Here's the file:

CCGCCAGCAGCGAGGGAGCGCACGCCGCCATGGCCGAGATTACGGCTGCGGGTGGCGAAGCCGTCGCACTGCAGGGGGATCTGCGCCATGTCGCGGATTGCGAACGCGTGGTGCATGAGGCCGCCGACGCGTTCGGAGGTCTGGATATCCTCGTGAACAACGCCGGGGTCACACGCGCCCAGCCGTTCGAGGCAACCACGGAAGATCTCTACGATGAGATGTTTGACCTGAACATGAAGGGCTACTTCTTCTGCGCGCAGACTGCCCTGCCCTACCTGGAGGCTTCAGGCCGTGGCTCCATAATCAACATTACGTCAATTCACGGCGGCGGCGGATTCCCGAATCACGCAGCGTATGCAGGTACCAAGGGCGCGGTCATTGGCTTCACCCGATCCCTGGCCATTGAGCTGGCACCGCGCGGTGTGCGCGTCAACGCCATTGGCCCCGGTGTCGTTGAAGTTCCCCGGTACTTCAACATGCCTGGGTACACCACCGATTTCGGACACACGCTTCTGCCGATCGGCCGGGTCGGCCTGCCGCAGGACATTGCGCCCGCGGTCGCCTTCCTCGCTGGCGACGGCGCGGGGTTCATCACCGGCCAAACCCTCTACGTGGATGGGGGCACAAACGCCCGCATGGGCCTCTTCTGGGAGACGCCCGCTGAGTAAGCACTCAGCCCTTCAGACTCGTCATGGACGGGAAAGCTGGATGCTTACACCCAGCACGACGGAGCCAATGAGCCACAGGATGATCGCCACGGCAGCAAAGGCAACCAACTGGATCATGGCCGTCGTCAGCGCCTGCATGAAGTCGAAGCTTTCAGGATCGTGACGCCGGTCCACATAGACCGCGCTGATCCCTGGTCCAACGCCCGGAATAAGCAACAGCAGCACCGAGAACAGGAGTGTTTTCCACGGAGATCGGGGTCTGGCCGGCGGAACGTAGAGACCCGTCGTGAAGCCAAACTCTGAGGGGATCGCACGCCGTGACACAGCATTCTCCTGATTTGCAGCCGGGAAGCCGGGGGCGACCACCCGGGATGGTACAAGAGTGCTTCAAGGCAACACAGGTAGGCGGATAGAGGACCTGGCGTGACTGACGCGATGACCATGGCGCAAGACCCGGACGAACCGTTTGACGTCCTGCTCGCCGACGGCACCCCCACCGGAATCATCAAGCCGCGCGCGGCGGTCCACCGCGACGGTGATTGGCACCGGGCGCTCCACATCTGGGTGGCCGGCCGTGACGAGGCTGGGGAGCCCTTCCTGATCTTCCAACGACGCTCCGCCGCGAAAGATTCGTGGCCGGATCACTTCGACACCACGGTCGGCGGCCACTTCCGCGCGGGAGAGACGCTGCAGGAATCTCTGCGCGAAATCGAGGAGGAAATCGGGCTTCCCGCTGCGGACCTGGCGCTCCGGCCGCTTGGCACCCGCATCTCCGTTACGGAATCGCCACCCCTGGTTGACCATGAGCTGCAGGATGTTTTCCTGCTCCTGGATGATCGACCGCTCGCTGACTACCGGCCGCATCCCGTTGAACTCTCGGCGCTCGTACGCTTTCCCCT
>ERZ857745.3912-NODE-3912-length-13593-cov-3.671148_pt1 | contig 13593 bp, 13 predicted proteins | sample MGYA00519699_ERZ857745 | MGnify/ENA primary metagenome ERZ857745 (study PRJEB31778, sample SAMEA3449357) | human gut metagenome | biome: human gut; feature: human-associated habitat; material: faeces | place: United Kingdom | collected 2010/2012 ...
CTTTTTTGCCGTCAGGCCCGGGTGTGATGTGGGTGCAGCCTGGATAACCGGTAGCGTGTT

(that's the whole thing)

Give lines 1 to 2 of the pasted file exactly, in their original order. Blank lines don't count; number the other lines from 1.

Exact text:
CCGCCAGCAGCGAGGGAGCGCACGCCGCCATGGCCGAGATTACGGCTGCGGGTGGCGAAGCCGTCGCACTGCAGGGGGATCTGCGCCATGTCGCGGATTGCGAACGCGTGGTGCATGAGGCCGCCGACGCGTTCGGAGGTCTGGATATCCTCGTGAACAACGCCGGGGTCACACGCGCCCAGCCGTTCGAGGCAACCACGGAAGATCTCTACGATGAGATGTTTGACCTGAACATGAAGGGCTACTTCTTCTGCGCGCAGACTGCCCTGCCCTACCTGGAGGCTTCAGGCCGTGGCTCCATAATCAACATTACGTCAATTCACGGCGGCGGCGGATTCCCGAATCACGCAGCGTATGCAGGTACCAAGGGCGCGGTCATTGGCTTCACCCGATCCCTGGCCATTGAGCTGGCACCGCGCGGTGTGCGCGTCAACGCCATTGGCCCCGGTGTCGTTGAAGTTCCCCGGTACTTCAACATGCCTGGGTACACCACCGATTTCGGACACACGCTTCTGCCGATCGGCCGGGTCGGCCTGCCGCAGGACATTGCGCCCGCGGTCGCCTTCCTCGCTGGCGACGGCGCGGGGTTCATCACCGGCCAAACCCTCTACGTGGATGGGGGCACAAACGCCCGCATGGGCCTCTTCTGGGAGACGCCCGCTGAGTAAGCACTCAGCCCTTCAGACTCGTCATGGACGGGAAAGCTGGATGCTTACACCCAGCACGACGGAGCCAATGAGCCACAGGATGATCGCCACGGCAGCAAAGGCAACCAACTGGATCATGGCCGTCGTCAGCGCCTGCATGAAGTCGAAGCTTTCAGGATCGTGACGCCGGTCCACATAGACCGCGCTGATCCCTGGTCCAACGCCCGGAATAAGCAACAGCAGCACCGAGAACAGGAGTGTTTTCCACGGAGATCGGGGTCTGGCCGGCGGAACGTAGAGACCCGTCGTGAAGCCAAACTCTGAGGGGATCGCACGCCGTGACACAGCATTCTCCTGATTTGCAGCCGGGAAGCCGGGGGCGACCACCCGGGATGGTACAAGAGTGCTTCAAGGCAACACAGGTAGGCGGATAGAGGACCTGGCGTGACTGACGCGATGACCATGGCGCAAGACCCGGACGAACCGTTTGACGTCCTGCTCGCCGACGGCACCCCCACCGGAATCATCAAGCCGCGCGCGGCGGTCCACCGCGACGGTGATTGGCACCGGGCGCTCCACATCTGGGTGGCCGGCCGTGACGAGGCTGGGGAGCCCTTCCTGATCTTCCAACGACGCTCCGCCGCGAAAGATTCGTGGCCGGATCACTTCGACACCACGGTCGGCGGCCACTTCCGCGCGGGAGAGACGCTGCAGGAATCTCTGCGCGAAATCGAGGAGGAAATCGGGCTTCCCGCTGCGGACCTGGCGCTCCGGCCGCTTGGCACCCGCATCTCCGTTACGGAATCGCCACCCCTGGTTGACCATGAGCTGCAGGATGTTTTCCTGCTCCTGGATGATCGACCGCTCGCTGACTACCGGCCGCATCCCGTTGAACTCTCGGCGCTCGTACGCTTTCCCCT
>ERZ857745.3912-NODE-3912-length-13593-cov-3.671148_pt1 | contig 13593 bp, 13 predicted proteins | sample MGYA00519699_ERZ857745 | MGnify/ENA primary metagenome ERZ857745 (study PRJEB31778, sample SAMEA3449357) | human gut metagenome | biome: human gut; feature: human-associated habitat; material: faeces | place: United Kingdom | collected 2010/2012 ...